Plane crash map Locate crash sites, wreckage and more

N105PD accident description

Kansas map... Kansas list
Crash location 37.491389°N, 100.829723°W
Nearest city Sublette, KS
37.481691°N, 100.843774°W
1.0 miles away
Tail number N105PD
Accident date 30 Jul 2004
Aircraft type Cessna 172M
Additional details: None

NTSB Factual Report

On July 30, 2004, at 1830 central daylight time, a Cessna 172M, N105PD, piloted by a student pilot, was substantially damaged when it nosed over during a landing attempt on runway 17 (4,500 feet by 60 feet, dry asphalt) at the Sublette Flying Club Airport (19S), Sublette, Kansas. Visual meteorological conditions prevailed at the time of the accident. The local flight was operating under the provisions of 14 CFR Part 91 without a flight plan. The student pilot reported minor injuries. The solo-instructional flight departed 19S at 1825.

The accident occurred during the student pilot's first solo flight. The pilot stated she had flown with her flight instructor just prior to the accident flight and had practiced emergency procedures, go-arounds, takeoffs and landings. The pilot reported that five successful landings were completed with her instructor aboard. The pilot stated that the local winds resulted in a five knot left crosswind. The pilot stated her flight instructor then deplaned to allow her to fly solo.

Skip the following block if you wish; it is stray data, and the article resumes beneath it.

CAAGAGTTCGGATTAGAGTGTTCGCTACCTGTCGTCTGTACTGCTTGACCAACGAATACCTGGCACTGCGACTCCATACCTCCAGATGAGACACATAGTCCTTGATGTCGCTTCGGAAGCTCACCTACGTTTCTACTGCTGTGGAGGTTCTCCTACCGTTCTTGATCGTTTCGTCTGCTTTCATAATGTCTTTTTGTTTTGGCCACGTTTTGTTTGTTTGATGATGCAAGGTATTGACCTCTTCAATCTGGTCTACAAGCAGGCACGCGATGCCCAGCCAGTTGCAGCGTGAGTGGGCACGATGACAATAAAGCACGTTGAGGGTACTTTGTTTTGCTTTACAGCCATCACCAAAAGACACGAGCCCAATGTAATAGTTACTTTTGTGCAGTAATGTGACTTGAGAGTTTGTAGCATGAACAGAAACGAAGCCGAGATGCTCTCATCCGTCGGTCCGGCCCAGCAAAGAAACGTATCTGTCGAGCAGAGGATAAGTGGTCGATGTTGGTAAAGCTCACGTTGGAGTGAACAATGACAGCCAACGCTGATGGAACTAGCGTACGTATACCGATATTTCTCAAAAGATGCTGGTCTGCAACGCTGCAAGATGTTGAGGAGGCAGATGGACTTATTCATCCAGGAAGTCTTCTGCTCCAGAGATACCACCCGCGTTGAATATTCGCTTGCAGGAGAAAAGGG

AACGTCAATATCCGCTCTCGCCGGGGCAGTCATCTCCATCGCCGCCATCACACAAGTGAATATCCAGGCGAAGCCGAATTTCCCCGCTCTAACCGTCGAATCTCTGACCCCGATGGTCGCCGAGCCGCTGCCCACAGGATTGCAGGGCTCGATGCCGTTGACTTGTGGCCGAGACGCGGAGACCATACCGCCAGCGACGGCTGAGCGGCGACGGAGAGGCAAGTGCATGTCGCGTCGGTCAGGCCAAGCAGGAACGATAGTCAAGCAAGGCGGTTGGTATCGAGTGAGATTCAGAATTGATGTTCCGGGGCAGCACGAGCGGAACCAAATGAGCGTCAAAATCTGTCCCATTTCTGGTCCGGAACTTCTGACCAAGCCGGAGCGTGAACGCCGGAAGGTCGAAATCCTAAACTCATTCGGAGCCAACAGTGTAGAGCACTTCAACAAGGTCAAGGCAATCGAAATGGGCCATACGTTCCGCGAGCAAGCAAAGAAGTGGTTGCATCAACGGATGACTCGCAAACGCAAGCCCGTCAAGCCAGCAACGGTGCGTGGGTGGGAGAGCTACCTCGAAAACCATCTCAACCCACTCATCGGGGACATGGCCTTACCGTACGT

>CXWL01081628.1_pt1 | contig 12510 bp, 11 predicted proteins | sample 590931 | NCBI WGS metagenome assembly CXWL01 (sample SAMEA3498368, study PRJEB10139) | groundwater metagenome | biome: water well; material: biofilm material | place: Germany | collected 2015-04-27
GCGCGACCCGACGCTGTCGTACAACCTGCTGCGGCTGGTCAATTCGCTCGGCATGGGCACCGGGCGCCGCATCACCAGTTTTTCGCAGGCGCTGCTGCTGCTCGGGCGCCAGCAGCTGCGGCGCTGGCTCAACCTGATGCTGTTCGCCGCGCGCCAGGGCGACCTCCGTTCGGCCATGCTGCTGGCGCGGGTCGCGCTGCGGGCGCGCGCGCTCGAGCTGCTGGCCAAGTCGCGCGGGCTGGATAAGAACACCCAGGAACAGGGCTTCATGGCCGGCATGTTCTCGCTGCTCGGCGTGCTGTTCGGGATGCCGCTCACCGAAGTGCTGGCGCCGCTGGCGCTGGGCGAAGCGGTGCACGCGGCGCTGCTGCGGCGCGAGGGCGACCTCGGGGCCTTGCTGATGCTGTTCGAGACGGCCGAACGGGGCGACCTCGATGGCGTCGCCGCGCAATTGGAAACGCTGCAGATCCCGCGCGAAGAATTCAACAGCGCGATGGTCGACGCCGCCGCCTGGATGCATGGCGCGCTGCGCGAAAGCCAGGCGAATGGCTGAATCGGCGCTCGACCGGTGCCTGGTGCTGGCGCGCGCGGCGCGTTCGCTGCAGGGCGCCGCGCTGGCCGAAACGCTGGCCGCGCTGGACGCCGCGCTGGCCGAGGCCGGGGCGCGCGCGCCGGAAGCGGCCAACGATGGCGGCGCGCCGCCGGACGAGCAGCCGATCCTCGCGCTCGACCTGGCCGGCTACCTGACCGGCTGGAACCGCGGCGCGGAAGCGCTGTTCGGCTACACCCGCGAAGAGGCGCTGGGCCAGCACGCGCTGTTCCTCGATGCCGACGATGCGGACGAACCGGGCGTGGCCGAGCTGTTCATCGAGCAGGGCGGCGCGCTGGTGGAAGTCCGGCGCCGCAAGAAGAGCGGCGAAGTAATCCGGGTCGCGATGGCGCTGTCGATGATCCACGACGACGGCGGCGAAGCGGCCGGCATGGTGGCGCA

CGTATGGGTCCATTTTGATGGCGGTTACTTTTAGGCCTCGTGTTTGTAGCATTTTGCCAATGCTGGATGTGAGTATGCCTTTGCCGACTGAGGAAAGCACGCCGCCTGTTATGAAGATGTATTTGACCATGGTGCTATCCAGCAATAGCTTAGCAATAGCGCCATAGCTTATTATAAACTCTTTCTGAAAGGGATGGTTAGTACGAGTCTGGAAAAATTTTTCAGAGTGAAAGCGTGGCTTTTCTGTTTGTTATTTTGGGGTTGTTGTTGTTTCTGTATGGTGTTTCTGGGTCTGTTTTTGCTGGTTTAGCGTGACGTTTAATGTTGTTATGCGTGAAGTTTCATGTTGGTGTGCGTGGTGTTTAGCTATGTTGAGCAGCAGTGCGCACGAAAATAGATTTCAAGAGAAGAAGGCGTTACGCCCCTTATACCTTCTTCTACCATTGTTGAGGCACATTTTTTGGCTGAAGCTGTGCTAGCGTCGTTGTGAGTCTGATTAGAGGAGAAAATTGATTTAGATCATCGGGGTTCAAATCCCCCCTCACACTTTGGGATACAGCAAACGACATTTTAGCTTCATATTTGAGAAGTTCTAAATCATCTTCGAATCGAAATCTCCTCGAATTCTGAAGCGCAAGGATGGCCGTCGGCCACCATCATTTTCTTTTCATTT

The pilot reported that she flew a left traffic pattern for runway 17 and while on final approach had to "compensate with right rudder" for the crosswind. The pilot stated the airplane touched-down a few feet off the runway centerline with a "very slight bounce." The pilot reported the airplane "veered to the right" and that she was "unable to apply left rudder in time to keep [the airplane] from going off the runway." The pilot stated the right main landing gear contacted soft terrain and the airplane nosed over.

NTSB Probable Cause

The student pilot's inadequate compensation for the crosswind condition, and her failure to maintain aircraft control during landing. Factors contributing to the accident included the student pilot's unsuccessful recovery from the bounced landings and the soft terrain conditions.

© 2009-2020 Lee C. Baker / Crosswind Software, LLC. For informational purposes only.